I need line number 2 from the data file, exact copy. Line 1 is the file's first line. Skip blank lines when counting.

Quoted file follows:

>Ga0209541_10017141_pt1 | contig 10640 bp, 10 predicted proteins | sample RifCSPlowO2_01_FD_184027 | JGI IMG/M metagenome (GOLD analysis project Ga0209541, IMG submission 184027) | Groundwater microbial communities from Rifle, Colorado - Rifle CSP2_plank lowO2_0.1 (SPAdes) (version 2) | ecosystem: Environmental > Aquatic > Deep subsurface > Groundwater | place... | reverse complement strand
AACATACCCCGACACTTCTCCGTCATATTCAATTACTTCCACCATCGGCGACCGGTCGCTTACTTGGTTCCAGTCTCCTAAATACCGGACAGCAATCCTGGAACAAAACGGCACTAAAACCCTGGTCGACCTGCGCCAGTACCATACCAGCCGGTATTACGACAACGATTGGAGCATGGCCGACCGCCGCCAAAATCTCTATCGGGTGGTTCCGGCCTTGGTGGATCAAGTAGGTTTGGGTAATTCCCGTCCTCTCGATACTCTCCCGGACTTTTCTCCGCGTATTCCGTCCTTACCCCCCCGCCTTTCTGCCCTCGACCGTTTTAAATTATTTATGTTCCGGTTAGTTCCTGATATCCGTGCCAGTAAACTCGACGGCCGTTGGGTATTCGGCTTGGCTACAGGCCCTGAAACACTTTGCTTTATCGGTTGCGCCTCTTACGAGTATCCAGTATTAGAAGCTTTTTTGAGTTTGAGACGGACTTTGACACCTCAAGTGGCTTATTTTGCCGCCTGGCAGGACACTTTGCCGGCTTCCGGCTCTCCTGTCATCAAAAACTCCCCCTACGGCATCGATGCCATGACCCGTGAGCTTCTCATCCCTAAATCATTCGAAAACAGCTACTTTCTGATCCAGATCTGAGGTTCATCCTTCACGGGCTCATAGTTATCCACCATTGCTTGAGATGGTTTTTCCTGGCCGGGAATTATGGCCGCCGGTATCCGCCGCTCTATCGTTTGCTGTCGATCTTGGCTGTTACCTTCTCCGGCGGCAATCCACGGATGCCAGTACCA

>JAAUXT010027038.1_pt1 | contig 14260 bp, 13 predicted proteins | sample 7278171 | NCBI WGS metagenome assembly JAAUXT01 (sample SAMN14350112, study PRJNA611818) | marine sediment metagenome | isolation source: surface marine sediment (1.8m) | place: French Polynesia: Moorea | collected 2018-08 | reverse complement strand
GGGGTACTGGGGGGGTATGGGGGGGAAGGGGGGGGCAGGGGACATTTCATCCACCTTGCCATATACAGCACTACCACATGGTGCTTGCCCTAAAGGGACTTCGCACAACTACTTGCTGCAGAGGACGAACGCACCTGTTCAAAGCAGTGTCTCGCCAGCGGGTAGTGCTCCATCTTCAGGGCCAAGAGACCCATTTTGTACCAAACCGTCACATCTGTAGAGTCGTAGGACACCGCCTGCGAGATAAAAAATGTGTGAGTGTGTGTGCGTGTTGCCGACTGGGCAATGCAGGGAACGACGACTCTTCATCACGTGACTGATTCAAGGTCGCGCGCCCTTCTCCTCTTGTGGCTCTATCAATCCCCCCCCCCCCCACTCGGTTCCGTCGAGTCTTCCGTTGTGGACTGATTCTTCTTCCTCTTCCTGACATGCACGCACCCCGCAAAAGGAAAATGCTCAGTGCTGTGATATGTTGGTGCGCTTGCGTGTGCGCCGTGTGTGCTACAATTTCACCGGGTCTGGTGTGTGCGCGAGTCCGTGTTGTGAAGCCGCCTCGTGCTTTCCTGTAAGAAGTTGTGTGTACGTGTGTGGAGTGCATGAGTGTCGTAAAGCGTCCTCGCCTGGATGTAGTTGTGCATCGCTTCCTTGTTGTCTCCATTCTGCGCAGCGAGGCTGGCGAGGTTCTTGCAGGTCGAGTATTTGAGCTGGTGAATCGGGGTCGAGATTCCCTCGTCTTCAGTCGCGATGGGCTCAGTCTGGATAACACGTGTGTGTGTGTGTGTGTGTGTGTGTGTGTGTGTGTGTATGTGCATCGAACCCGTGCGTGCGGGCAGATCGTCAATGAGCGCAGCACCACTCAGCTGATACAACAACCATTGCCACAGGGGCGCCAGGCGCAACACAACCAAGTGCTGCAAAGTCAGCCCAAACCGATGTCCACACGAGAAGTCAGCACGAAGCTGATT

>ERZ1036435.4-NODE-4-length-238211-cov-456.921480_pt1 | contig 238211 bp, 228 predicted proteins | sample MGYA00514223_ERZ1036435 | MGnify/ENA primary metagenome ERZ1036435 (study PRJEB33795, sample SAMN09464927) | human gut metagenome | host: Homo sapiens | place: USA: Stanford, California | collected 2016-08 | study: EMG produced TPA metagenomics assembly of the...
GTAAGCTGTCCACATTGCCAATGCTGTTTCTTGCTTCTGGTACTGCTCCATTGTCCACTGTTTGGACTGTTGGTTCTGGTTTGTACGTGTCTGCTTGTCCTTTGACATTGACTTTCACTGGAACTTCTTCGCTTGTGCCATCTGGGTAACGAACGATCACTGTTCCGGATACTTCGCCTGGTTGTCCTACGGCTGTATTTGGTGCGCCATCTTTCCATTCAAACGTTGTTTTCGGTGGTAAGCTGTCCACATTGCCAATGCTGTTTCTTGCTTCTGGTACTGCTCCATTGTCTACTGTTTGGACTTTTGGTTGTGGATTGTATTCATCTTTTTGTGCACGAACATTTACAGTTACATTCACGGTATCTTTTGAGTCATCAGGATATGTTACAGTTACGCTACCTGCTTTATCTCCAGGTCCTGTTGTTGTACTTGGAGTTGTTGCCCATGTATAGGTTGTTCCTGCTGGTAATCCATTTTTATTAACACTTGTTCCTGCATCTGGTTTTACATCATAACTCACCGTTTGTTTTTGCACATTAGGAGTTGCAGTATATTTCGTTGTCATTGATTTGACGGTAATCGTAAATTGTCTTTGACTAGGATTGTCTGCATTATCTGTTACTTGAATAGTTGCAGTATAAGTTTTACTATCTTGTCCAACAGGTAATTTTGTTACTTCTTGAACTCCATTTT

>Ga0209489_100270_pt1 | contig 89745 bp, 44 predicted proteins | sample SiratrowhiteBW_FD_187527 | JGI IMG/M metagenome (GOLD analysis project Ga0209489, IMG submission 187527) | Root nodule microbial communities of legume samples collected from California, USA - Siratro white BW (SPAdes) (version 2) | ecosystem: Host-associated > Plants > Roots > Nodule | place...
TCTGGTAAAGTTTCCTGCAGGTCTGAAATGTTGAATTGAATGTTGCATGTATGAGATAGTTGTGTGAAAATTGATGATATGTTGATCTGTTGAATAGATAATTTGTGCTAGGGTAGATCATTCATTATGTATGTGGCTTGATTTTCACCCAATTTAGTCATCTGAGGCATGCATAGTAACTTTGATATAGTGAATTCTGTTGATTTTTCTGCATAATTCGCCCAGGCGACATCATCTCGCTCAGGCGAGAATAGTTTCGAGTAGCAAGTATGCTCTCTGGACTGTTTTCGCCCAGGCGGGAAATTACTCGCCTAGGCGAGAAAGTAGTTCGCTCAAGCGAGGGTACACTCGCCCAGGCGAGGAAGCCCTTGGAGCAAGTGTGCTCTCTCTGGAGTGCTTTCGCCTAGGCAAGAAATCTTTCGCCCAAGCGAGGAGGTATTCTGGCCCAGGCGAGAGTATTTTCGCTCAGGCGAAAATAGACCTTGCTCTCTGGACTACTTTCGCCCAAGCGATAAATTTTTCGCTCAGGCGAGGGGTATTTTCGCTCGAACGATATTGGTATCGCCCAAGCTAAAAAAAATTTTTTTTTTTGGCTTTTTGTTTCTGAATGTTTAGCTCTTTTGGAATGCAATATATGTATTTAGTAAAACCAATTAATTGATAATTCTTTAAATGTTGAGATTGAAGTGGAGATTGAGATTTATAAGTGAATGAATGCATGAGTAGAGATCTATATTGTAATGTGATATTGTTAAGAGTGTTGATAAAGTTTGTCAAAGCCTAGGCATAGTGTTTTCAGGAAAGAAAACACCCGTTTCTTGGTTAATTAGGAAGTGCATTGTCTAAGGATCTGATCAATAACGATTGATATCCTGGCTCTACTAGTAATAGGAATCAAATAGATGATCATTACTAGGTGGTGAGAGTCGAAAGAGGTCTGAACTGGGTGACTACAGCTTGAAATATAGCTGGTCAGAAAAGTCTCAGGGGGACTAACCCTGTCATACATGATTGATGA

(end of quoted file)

AACATACCCCGACACTTCTCCGTCATATTCAATTACTTCCACCATCGGCGACCGGTCGCTTACTTGGTTCCAGTCTCCTAAATACCGGACAGCAATCCTGGAACAAAACGGCACTAAAACCCTGGTCGACCTGCGCCAGTACCATACCAGCCGGTATTACGACAACGATTGGAGCATGGCCGACCGCCGCCAAAATCTCTATCGGGTGGTTCCGGCCTTGGTGGATCAAGTAGGTTTGGGTAATTCCCGTCCTCTCGATACTCTCCCGGACTTTTCTCCGCGTATTCCGTCCTTACCCCCCCGCCTTTCTGCCCTCGACCGTTTTAAATTATTTATGTTCCGGTTAGTTCCTGATATCCGTGCCAGTAAACTCGACGGCCGTTGGGTATTCGGCTTGGCTACAGGCCCTGAAACACTTTGCTTTATCGGTTGCGCCTCTTACGAGTATCCAGTATTAGAAGCTTTTTTGAGTTTGAGACGGACTTTGACACCTCAAGTGGCTTATTTTGCCGCCTGGCAGGACACTTTGCCGGCTTCCGGCTCTCCTGTCATCAAAAACTCCCCCTACGGCATCGATGCCATGACCCGTGAGCTTCTCATCCCTAAATCATTCGAAAACAGCTACTTTCTGATCCAGATCTGAGGTTCATCCTTCACGGGCTCATAGTTATCCACCATTGCTTGAGATGGTTTTTCCTGGCCGGGAATTATGGCCGCCGGTATCCGCCGCTCTATCGTTTGCTGTCGATCTTGGCTGTTACCTTCTCCGGCGGCAATCCACGGATGCCAGTACCA